Enterprise risk-based authentication: Has it finally arrived?

What's your take on the development of risk-based authentication? The concept has been around for years, but has the concept (and the vendor market) matured to the point where it's worth considering for large enterprises?

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Risk-based authentication -- the ability to determine the proper authentication checks needed for accurate identification of a user based on certain risk criteria, such as geographic location, IP address, system configuration and system services currently running (i.e., antivirus software) -- has been maturing slowly over time. The good news is that, yes, it is worth considering for large enterprises, but with certain caveats.

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Risk-based authentication software and services can be expensive to implement, therefore they generally are more appropriate for smaller populations that need access to high-value data. Additionally, the rules for determining what risk criteria an organization will use to decide what constitutes suitable validation for access to the data requires much thought and testing before being released to the organization's users. However, if your company has such a population, especially one with which the company only has a weak relationship, such as a retail customer, risk-based authentication can be a godsend.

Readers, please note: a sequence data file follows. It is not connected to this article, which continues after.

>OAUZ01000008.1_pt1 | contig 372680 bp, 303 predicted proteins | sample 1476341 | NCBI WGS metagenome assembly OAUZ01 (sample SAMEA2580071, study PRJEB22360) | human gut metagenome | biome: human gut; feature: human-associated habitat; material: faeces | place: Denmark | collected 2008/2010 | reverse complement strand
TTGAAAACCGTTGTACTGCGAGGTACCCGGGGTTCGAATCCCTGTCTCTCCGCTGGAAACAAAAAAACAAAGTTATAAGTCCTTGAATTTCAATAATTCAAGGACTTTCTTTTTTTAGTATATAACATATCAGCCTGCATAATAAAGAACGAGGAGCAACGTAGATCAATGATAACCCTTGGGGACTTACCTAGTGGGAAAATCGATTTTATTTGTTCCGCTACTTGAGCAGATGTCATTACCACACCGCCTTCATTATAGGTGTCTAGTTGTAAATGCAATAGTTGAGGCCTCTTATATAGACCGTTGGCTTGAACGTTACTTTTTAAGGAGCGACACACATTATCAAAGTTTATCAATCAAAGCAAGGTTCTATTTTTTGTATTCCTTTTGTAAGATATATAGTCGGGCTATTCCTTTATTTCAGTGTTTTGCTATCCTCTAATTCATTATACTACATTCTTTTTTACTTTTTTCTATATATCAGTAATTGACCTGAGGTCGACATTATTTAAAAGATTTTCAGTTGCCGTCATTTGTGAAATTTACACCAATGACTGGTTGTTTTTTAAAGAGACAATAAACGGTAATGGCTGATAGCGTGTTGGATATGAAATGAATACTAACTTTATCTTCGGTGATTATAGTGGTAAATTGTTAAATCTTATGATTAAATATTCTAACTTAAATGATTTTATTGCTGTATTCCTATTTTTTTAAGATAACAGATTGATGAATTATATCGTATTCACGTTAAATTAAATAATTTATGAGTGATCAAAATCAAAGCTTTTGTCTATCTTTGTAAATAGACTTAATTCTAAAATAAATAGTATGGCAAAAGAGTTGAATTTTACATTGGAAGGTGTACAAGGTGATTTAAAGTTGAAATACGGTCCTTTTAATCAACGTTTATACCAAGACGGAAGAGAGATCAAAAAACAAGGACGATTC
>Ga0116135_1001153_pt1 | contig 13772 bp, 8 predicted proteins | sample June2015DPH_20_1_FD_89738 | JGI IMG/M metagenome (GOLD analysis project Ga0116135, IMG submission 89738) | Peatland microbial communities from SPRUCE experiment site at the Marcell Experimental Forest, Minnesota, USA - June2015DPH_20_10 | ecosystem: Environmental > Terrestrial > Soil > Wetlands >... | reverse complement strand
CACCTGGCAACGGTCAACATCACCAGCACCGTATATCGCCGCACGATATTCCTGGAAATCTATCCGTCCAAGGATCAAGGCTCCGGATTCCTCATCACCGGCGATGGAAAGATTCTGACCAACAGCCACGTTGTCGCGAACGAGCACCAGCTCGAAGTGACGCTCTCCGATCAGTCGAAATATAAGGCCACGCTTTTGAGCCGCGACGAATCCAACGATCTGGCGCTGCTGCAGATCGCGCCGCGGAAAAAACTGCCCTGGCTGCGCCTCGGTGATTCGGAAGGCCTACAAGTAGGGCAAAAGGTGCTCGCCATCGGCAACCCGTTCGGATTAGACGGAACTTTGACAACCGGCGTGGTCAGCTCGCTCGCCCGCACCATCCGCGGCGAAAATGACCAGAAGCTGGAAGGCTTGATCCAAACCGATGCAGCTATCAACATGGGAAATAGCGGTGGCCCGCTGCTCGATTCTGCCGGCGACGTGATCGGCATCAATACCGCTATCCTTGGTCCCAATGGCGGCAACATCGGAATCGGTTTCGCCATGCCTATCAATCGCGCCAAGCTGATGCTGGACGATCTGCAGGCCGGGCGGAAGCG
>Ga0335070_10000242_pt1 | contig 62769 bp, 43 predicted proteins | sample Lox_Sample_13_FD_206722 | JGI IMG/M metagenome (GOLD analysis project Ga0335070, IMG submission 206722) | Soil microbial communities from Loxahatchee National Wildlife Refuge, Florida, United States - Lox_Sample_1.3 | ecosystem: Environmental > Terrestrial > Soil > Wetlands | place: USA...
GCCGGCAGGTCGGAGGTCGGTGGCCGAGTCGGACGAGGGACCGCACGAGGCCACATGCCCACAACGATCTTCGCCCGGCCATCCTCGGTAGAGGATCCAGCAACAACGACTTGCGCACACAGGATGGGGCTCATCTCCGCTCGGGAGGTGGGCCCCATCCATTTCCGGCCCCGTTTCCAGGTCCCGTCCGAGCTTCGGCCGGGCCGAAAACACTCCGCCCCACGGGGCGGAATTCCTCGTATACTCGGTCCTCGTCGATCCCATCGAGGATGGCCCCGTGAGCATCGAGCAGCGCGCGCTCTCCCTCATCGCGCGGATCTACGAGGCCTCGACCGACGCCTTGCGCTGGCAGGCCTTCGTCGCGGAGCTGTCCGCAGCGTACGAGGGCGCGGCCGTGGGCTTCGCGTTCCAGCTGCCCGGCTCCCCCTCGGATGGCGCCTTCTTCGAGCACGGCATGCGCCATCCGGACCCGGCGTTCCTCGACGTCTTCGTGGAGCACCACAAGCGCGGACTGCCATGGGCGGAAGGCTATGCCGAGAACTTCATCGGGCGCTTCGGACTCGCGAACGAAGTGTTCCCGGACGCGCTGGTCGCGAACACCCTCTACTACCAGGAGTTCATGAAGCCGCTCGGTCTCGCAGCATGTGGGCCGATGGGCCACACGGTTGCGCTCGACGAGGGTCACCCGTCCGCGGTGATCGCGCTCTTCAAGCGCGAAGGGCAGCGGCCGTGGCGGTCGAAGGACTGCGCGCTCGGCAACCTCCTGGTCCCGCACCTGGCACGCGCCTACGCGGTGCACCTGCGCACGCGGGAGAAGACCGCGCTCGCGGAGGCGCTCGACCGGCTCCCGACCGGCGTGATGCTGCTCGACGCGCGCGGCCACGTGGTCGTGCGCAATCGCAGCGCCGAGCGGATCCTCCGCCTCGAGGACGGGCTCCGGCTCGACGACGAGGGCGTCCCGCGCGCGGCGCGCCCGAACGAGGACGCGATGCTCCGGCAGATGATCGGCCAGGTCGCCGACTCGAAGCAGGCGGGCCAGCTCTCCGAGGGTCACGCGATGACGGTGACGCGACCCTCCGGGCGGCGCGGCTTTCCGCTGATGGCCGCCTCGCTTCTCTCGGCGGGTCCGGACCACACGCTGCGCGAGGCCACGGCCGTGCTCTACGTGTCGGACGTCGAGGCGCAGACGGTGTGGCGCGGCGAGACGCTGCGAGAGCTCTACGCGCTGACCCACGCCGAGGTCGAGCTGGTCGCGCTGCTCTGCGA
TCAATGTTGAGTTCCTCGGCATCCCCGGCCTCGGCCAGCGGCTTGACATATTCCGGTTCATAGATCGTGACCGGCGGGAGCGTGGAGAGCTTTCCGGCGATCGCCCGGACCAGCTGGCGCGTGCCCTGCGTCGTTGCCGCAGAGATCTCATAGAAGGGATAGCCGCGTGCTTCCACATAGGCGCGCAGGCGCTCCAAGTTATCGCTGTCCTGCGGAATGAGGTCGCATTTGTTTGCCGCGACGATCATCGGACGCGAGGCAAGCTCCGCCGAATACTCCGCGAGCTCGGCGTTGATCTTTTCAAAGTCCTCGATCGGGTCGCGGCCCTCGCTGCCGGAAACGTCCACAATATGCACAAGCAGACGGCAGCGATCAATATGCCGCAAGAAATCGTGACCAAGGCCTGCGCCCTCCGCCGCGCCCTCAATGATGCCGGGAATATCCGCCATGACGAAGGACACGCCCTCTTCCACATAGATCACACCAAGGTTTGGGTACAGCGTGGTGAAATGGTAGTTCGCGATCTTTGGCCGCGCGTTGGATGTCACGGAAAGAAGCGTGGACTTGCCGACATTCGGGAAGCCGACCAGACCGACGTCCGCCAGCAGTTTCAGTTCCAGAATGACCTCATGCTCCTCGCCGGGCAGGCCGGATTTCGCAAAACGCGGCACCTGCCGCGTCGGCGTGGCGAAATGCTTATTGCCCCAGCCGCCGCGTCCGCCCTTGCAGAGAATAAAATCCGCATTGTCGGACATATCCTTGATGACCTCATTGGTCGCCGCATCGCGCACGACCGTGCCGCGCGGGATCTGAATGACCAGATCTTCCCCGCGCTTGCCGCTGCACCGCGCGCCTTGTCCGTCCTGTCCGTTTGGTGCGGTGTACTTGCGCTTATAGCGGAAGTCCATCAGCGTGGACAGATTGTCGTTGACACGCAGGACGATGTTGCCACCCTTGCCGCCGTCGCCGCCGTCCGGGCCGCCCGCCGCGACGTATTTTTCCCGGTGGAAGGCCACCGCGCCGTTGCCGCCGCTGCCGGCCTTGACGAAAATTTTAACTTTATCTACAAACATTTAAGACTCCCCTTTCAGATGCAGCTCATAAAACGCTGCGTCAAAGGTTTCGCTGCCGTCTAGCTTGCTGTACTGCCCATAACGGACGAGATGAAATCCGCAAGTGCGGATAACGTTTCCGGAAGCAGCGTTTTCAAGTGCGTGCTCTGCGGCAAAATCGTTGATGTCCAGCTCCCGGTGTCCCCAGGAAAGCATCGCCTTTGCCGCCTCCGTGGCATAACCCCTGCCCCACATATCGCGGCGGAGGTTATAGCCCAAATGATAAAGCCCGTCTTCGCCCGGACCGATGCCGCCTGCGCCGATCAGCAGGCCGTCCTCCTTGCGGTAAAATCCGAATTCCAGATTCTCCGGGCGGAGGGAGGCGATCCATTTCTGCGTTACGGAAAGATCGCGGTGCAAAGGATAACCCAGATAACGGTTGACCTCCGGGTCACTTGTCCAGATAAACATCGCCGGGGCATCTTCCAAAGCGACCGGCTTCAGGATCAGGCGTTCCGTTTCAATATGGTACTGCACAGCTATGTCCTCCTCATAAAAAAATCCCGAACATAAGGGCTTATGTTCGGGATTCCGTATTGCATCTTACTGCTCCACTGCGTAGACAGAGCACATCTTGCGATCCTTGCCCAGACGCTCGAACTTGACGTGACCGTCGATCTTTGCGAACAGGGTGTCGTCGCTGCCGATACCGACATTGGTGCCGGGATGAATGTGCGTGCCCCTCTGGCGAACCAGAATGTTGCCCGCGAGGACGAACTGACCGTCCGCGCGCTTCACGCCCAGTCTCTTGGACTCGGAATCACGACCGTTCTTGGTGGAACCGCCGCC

A good example of where risk-based authentication is extensively used today is on banking websites. After a customer registers for access to his or her account, if he or she checks the account from a remote location not previously used to access the account or uses a system never used before, the risk-based authentication system recognizes this fact. The user is not only required to enter his or her authentication information, but may also be asked a security validation question or prompted for additional information on file, such as the user's zip code or mail code.

Risk-based authentication services are not only viable, but have also saved many people from having sensitive information become compromised because the system identified that the person entering a valid credential did not match the profile the system created.

This was first published in August 2012

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